Smartphone apps were effective at promoting weight loss and reducing BMI, but had no impact on HbA1c levels or waist circumference.
Smartphone application interventions that support lifestyle behavior changes may help prevent type 2 diabetes in high-risk populations, according to data published in the American Journal of Preventative Medicine.1
Nearly 1 in 10 people in the United States have diabetes, with 90% to 95% of cases being type 2 diabetes.2 Modifiable lifestyle factors, including unhealthy eating habits and sedentary lifestyles, are linked to a higher risk of developing the condition. Lifestyle interventions encouraging eating a healthier diet and being more physically active have become popular to promote weight loss and reduce type 2 diabetes risk.
“Smartphone [apps] have emerged as effective tools to promote lifestyle changes and support health behavior modifications in both healthy individuals and clinical populations,” the authors wrote. “However, evidence supporting the use of apps for lifestyle behavior change and diabetes prevention in pre-diabetes populations is lacking.”
Investigators conducted a systematic review and meta-analysis to examine the acceptability and effectiveness of smartphone apps for the prevention of type 2 diabetes. Databases searched for the study included PubMed, Embase, CINAHL, and PsychInfo. A total of 24 studies, consisting of 2378 participants, that were conducted between 2008 and 2023 were included in the review.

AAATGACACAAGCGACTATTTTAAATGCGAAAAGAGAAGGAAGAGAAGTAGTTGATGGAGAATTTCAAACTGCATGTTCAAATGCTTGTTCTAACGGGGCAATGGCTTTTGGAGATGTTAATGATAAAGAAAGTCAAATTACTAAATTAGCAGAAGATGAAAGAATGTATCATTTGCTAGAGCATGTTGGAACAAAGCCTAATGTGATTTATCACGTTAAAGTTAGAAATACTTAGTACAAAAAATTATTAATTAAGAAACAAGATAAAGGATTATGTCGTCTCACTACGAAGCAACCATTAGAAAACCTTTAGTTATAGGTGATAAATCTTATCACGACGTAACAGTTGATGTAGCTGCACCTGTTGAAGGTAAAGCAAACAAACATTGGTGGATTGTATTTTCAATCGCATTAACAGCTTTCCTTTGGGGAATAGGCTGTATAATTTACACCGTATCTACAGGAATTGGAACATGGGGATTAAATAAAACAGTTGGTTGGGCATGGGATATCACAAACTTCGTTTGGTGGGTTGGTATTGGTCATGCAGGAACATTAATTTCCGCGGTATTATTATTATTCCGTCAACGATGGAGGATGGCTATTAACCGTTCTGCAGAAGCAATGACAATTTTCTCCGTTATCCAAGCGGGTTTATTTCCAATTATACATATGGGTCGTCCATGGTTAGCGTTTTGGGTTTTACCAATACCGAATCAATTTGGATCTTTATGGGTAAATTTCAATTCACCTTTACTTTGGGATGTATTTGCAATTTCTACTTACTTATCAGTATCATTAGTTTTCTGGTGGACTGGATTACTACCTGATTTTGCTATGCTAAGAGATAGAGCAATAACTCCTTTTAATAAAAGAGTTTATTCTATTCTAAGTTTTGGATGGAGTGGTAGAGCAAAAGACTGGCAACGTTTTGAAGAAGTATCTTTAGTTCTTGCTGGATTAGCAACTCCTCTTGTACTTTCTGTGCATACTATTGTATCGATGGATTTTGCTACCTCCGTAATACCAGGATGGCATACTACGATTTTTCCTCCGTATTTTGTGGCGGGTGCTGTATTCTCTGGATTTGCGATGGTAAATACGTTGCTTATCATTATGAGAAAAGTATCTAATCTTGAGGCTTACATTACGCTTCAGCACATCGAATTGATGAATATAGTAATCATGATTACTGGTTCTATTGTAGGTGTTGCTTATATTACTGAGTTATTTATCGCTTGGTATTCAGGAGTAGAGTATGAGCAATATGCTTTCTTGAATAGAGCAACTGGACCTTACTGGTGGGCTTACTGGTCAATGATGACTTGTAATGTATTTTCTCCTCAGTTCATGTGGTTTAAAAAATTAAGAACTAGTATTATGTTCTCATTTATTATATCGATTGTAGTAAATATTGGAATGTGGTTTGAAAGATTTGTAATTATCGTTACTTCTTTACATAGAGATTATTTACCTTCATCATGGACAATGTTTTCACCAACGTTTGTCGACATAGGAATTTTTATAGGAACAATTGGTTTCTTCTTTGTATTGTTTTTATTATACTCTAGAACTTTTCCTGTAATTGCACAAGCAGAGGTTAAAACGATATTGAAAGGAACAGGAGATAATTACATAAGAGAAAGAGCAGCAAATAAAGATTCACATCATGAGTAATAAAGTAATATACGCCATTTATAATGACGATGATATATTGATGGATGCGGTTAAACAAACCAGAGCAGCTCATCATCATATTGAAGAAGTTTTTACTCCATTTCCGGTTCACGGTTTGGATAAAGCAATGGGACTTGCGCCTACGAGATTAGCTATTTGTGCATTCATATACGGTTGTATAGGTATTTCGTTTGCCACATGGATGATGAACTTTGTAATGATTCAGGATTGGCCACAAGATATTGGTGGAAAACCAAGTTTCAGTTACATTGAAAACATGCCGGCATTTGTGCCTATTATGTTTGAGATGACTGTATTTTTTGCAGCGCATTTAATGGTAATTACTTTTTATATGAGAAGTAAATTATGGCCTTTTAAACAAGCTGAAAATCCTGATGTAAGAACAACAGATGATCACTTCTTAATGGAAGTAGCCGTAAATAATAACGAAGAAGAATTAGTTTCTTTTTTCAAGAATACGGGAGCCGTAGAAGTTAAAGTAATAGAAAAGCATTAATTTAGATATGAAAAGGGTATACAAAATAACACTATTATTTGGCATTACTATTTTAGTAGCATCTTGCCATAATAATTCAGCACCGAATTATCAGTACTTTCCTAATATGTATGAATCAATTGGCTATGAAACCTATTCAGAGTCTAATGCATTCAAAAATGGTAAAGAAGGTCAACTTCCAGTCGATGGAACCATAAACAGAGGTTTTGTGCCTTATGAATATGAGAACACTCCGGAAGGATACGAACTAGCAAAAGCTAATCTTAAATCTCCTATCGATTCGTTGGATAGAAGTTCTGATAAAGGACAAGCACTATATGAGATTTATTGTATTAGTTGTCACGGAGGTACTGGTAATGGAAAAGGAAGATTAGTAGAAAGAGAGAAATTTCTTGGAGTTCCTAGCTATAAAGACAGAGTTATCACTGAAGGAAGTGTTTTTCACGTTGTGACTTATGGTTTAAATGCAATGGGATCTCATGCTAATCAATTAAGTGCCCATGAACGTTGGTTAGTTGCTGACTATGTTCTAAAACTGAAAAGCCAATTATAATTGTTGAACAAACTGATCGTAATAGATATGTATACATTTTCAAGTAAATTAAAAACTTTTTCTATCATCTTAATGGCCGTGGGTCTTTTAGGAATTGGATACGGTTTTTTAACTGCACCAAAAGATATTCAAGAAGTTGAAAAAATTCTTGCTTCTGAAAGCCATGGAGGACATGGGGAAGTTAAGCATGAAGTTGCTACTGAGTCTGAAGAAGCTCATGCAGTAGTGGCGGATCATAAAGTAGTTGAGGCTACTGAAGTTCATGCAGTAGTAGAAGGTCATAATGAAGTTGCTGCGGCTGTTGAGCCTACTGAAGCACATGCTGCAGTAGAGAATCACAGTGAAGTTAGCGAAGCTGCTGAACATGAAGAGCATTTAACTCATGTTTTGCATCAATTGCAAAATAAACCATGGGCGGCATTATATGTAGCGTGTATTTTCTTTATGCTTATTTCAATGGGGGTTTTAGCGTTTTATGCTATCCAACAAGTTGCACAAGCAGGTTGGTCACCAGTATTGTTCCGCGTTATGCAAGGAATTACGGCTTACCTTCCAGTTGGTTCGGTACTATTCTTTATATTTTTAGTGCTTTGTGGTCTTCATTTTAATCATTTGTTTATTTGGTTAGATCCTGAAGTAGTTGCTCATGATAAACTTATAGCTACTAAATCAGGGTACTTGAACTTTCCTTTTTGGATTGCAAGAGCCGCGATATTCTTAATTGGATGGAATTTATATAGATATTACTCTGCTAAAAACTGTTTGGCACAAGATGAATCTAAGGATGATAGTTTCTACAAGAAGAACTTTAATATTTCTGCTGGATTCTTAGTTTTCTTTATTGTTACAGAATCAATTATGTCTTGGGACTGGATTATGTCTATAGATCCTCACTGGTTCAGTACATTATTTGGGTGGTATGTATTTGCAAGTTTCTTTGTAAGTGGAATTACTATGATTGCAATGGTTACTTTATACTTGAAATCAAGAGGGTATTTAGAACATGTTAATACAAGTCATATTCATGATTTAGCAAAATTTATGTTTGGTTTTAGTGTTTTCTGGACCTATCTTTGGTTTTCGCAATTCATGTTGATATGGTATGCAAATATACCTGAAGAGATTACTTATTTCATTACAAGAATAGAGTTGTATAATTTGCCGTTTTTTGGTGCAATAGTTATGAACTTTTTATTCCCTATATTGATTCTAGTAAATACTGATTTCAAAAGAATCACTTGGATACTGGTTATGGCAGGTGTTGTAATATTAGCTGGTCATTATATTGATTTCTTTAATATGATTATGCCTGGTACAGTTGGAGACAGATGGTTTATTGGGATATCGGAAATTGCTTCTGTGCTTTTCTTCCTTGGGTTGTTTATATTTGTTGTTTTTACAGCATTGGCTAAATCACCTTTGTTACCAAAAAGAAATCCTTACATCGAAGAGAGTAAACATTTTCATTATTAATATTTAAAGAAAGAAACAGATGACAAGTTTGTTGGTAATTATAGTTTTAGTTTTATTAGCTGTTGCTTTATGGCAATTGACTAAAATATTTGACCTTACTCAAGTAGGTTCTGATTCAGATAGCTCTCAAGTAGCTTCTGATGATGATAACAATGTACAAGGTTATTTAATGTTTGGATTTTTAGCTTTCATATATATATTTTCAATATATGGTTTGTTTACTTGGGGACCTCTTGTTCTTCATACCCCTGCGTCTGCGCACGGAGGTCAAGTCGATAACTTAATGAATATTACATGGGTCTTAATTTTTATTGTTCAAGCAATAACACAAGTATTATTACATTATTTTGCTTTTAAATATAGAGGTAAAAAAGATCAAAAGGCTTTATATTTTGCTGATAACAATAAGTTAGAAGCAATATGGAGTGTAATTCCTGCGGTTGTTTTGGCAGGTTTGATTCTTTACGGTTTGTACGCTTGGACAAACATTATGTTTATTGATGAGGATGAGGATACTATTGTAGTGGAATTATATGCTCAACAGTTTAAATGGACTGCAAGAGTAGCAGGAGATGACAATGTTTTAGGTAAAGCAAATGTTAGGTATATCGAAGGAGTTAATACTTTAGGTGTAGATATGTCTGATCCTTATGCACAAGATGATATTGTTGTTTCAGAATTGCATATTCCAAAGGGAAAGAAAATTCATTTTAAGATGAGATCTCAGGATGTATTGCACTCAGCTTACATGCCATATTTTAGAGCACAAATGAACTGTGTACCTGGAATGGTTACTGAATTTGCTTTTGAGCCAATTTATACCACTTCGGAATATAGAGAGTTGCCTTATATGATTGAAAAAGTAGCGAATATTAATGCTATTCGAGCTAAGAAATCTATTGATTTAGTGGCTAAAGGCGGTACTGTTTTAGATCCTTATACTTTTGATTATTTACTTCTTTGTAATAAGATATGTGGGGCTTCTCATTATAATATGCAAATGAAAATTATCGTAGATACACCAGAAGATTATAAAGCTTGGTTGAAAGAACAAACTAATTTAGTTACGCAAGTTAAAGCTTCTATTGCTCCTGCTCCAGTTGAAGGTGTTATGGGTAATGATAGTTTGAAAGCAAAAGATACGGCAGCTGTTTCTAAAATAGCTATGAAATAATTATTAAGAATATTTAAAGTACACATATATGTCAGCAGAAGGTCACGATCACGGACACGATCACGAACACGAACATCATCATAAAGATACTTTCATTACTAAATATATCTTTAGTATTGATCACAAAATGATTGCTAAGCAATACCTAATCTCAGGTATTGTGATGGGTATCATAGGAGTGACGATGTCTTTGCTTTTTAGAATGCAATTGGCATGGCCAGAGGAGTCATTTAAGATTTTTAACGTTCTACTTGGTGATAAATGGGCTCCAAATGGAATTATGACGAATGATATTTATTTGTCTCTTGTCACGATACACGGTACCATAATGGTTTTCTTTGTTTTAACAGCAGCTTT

The included randomized controlled trials involved adults at a high risk of developing diabetes who evaluated an app aiming to prevent type 2 diabetes with an average duration of 6 months. Random-effects meta-analyses were conducted for weight loss, body mass index (BMI), glycated hemoglobin, and waist circumference.
Investigators found that smartphone apps were effective at promoting weight loss and reducing BMI. However, there was no evidence that apps had an impact on either HbA1c levels or waist circumference. Apps that had higher levels of user engagement were shown to have a greater effectiveness in achieving weight loss.
Key app factors that participants said they preferred and influenced higher levels of engagement included the level of personalization, automated progress tracking, and inclusion of social networking features.
Study limitations include that the search strategy was not peer-reviewed, that data extraction was not conducted independently, that the criterion for including people at high risk of developing type 2 diabetes was based on the definitions provided by the authors, and that the meta-analysis included a range of comparators.
“This review suggests the value of smartphone apps in modifying risk factors for type 2 diabetes in high-risk populations, but impact on incidence of type 2 diabetes and reduction in HbA1C was not seen and requires further study, with longer duration follow-up and higher diversity in included participants,” the authors wrote. “Future robust trials should explore the role of AI in further personalizing interventions for higher engagement and effectiveness.”